I was now landed, signed as "Wal Paget" (See p. 33.) enables the reader to jump right to the passage realised. Vignetted: approximately 6.8 cm high by 12.3 cm wide. The situation is repeated a number of times during the first novel, and serves as the novel's uncaptioned Headpiece: thanking Providence for his deliverance, Robinson Crusoe is castaway on on a foreign shore. Here, however, Paget makes explicit that Crusoe is surveying the wreck of the slave-ship that has brought him to an island in the mouth of the Orinocco River.
Scanned image and text by Philip V. Allingham. [You may use this image without prior permission for any scholarly or educational purpose as long as you (1) credit the person who scanned the image and (2) link your document to this URL in a web document or cite the Victorian Web in a print one.]
Passage Anticipated: Crusoe a Castaway
I was now landed and safe on shore, and began to look up and thank God that my life was saved, in a case wherein there was some minutes before scarce any room to hope. I believe it is impossible to express, to the life, what the ecstasies and transports of the soul are, when it is so saved, as I may say, out of the very grave: and I do not wonder now at the custom, when a malefactor, who has the halter about his neck, is tied up, and just going to be turned off, and has a reprieve brought to him — I say, I do not wonder that they bring a surgeon with it, to let him blood that very moment they tell him of it, that the surprise may not drive the animal spirits from the heart and overwhelm him.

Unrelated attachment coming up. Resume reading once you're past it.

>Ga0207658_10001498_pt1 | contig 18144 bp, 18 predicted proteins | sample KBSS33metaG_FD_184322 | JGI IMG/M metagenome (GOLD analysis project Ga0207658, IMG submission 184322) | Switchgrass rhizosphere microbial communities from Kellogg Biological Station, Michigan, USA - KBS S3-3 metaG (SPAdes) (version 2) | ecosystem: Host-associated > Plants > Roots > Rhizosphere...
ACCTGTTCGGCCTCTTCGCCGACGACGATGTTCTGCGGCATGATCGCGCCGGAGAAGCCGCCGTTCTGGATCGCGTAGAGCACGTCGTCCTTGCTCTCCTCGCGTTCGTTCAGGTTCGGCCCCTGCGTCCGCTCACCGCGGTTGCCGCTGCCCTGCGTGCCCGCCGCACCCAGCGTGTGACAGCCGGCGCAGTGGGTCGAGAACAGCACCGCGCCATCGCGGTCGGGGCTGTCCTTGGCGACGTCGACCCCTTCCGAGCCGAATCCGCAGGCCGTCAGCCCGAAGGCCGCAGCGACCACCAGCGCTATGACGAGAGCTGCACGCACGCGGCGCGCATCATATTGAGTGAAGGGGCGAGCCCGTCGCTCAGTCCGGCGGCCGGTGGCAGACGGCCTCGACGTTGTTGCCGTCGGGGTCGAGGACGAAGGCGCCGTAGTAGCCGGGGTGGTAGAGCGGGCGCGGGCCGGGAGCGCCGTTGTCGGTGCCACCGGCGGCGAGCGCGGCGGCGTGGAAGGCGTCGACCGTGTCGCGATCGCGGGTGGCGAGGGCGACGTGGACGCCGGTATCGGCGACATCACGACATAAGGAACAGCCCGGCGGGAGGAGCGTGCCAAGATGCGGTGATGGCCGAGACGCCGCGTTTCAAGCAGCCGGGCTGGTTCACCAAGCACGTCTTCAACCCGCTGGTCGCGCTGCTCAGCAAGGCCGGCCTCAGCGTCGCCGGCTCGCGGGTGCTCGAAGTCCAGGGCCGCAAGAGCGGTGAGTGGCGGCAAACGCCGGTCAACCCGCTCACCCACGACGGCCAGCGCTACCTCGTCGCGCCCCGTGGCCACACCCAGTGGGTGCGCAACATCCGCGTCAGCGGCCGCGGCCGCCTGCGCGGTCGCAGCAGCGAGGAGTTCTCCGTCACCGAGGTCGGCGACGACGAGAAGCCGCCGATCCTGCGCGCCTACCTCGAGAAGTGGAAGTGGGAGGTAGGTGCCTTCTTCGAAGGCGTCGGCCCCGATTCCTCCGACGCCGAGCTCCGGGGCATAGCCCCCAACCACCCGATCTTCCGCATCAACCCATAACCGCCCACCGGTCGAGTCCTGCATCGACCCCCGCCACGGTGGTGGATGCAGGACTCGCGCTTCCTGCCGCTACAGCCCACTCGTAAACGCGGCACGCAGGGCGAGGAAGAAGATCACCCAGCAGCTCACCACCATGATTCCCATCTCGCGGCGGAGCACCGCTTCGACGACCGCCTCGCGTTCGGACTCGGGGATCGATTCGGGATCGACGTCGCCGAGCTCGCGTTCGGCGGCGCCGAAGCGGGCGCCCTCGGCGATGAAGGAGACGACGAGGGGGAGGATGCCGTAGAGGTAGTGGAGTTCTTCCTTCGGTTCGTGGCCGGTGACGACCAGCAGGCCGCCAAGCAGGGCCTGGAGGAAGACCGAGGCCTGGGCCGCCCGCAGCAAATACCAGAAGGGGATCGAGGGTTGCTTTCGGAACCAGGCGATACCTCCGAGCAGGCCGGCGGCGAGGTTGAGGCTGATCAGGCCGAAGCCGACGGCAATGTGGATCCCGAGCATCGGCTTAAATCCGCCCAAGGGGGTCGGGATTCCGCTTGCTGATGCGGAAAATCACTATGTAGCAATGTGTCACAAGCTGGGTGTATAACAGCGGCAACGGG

“For sudden joys, like griefs, confound at first.”
I walked about on the shore lifting up my hands, and my whole being, as I may say, wrapped up in a contemplation of my deliverance; making a thousand gestures and motions, which I cannot describe; reflecting upon all my comrades that were drowned, and that there should not be one soul saved but myself; for, as for them, I never saw them afterwards, or any sign of them, except three of their hats, one cap, and two shoes that were not fellows. [Chapter III, "Wrecked on a Desert Island," p. 33]
Paget distinguishes this larger vignette from the smaller headpiece in a number of ways. The opening thumbnail depicts Crusoe on a sandy shore; here, Paget changes that to a rocky litoral, and shows the ship on the horizon, battered by high waves, the whole scene conveyed with photographic realism.
Related Scenes from Stothart (1790), the 1818 Children's Book, Cruikshank (1831), Wehnert (1862), and Cassell's (1863-64)
Right: Stothard's elegant realisation of Crusoe clinging to the rock, Centre: Wehnert's more dynamic realisation of the same episode, Crusoe saved on the island (1862: wood-engraving, Chapter III, "Wrecked on a Desert Island"). Right: Colourful children's book realisation of the same scene, but utterly lacking in realistic perspective: Robinson Crusoe cast away on the rock (1818). [Click on the images to enlarge them.]
Above: George Cruikshank's vignette of the castaway nearly overwhelmed by the breakers, Crusoe clinging to a rock on the beach. [Click on image to enlarge it.]
Defoe, Daniel. The Life and Strange Surprising Adventures of Robinson Crusoe Of York, Mariner. As Related by Himself. With upwards of One Hundred Illustrations. London: Cassell, Petter, and Galpin, 1863-64.
Defoe, Daniel. The Life and Strange Surprising Adventures of Robinson Crusoe Of York, Mariner. As Related by Himself. With upwards of One Hundred and Twenty Original Illustrations by Walter Paget. London, Paris, and Melbourne: Cassell, 1891.
Last modified 25 April 2018